I've just connected a co2 sensor to my RGB keyboard.

The keyboard turns from green to red the worse the co2 concentration in the room gets, reminding me to ventilate the office from time to time.

It's amazing what you can do with just a little Arduino, some C++, Go & MQTT 🤓


It's not hard to build at all. You need a bit of hardware obviously, but everything else I can help with.

@fribbledom Cool and useful!

How expensive is the CO₂ sensor itself?


You can get cheap ones for 5 bucks, but if you want accurate measurements you can spend more than $50 right now. Prices have gone up a lot in 2020 (for obvious reasons, I guess).

For a simple indicator when to air the room you don't need perfect accuracy, though. This can be a $10 build if you already got the keyboard or other controllable RGB gadgets.

Now I'm a bit envious that my ventilation does all that by itself without changing my keyboard color 🙃

@fribbledom are you planning to write about it? I would be interested to know 😁

Also, great stuff!

@fribbledom That's a genius idea! Beats my plan of using keyboard RGB colors for vim modes x)

@fribbledom Awesome! Careful with the CO2 sensors, at least the one I have seems to vary its values wildly. With no better tool to compare with, I don't really trust it.

@fribbledom Just for completeness, here's my "setup", these #esp32 devices are really versatile.


Looks like a CCS811? What's up with the co2 reading tho, 400ppm seems rather unrealistic (it's the lowest value this thing can actually measure).

@fribbledom just looked at the source and indeed, it's the CCS811. I had it in an open window occasionally, that data is a year old so I don't remember what was happening 🙂 but I do remember it "saturating" to 5000ppm often and needing a restart.

@michal AIUI, the problem with the cheap sensors is that they assume they'll get a periodic whiff of 400 ppm to recalibrate themselves with. In real life, that doesn't happen often. The CO₂ in my bedroom has only got down to that sort of level a couple of times this month, at least according to the CDM7160 sensor in my vAir monitor whose readings seem sensible.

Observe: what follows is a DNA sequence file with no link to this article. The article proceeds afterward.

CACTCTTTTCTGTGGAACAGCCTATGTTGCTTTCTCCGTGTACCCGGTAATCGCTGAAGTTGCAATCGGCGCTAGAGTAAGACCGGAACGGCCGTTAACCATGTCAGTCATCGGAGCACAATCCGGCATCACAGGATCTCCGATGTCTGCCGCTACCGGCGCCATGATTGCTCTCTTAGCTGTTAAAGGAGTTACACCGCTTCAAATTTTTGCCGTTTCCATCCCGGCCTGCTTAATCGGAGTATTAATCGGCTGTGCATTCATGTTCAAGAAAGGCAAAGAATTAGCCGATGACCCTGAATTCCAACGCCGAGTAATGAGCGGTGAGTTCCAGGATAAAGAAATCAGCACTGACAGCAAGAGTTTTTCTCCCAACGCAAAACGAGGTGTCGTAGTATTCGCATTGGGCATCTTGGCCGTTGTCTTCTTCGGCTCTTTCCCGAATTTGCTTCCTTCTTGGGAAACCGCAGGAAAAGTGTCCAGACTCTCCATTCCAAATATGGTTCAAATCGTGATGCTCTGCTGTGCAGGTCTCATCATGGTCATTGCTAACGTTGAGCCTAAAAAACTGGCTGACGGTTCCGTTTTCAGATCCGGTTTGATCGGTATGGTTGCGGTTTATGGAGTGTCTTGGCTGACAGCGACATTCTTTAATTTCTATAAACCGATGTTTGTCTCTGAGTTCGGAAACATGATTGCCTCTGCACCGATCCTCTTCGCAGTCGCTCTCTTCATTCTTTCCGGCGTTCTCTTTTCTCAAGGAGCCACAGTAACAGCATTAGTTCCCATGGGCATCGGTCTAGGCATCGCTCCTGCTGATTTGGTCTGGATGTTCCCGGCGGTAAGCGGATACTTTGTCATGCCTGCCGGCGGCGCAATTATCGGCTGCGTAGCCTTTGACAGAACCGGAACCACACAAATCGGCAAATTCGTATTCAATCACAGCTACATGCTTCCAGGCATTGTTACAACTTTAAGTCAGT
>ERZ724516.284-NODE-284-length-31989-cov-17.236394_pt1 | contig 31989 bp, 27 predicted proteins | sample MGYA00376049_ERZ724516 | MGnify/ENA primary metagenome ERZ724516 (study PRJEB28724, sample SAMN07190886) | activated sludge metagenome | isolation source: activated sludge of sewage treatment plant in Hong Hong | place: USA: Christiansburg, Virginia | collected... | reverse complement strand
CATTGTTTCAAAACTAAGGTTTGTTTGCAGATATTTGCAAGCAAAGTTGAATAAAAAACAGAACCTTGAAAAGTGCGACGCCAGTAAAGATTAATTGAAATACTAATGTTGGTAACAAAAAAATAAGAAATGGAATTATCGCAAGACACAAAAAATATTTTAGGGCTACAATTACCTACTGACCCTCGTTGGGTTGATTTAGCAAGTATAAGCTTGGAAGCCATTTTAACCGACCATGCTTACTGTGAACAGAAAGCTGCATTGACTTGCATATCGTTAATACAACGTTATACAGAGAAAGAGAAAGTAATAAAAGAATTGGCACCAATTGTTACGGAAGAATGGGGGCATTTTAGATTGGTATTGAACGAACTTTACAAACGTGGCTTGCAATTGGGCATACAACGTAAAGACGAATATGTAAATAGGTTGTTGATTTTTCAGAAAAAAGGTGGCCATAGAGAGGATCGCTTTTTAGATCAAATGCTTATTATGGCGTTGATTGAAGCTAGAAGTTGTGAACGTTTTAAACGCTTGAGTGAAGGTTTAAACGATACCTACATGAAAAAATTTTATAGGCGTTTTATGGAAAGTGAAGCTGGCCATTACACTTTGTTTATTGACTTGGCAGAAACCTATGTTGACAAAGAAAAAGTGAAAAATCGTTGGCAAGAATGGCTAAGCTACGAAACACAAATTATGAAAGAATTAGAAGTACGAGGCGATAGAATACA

@fribbledom I just have one of those clock-sized hygrometers underneath my screen.

Provides a good indication as well, when to open a window. But has the benefit of not requiring any electricity and working while my computer is off ^^

@fribbledom I have a bigger question that no one else has seemed to ask...

But how much of a problem is C02 concentration in your residence? 😯

Like, this is literally something I've never thought about.


You'd be surprised how bad these co2 levels get if you don't air the room regularly, especially the smaller ones.

@fribbledom Yikes. Yet one more thing to worry about. :P

I have always been amazed why more HVAC systems don't have an option to pull air in from the outside, passing it through the air filter first.

@mdm @fribbledom The nice ones use a CO2 sensor (and/or VOC sensor, maybe?) to adjust their fresh air mix automatically.

Before the pandemic hit us, I noticed that the CO2 levels in my new office would ramp up from about 600 ppm when I got there in the morning to about 1000 ppm and then *stay there* until late afternoon. That must have been the HVAC threshold.

(Good air handling systems also use heat recovery or enthalpy recovery countercurrent exchange so that bringing in e.g. cold outside air doesn't mean the heat pumps have to work much harder.)

@mdm @fribbledom It's also not exactly clear what the lowest level of CO2 is that causes problems. You can find sources for anything from 1000 ppm to 5000, with the purported effects being mildly decreased cognitive function along one or more axes. At least one claimed to show that initiative was decreased.

For reference, I found that with two adults sleeping in a bedroom with the door closed, the CO2 could get up to 3000 ppm after about 6 hours (after which my meter stops measuring and starts beeping), and our house is generally in the 800 to 1200 range during the day.

CO2 itself isn't toxic, so nothing to worry about in "regular" environments (unless you're e.g. making wine in huge barrels in your cellar and the CO2 displaces all the breathable air...)
Carbon monoxide (CO) *is* dangerous but only generated by incomplete combustion.

I guess measuring CO2 can be useful as a proxy for oxygen content (if CO2 is at 5-10% and you feel a bit tired, ventilating gets you more oxygen.) -- or just as a reminder to ventilate, instead of humidity.



I should write a blog post really. But feel free to ask away if you have specific questions already, I'm happy to help.

@fribbledom @silkevicious I would check out that blog post. Where does to Go code fit into all this? Keyboard light controller? How does data get from the Arduino to something else? Ethernet shield?


Using Go to control my RGB keyboard:

The Arduino is technically not an Arduino, but an ESP8266 with Wi-Fi on board 😄


@fribbledom what are the thresholds you used? In other words, how bad is bad in a regular office?


People recommend keeping it below 1000ppm. I've configured my system to gradually go from green (<1000ppm) to yellow (~1500ppm) to red (2000ppm).

To keep my room below the recommend 1000ppm, I would have to vent the room every 10 minutes 😅

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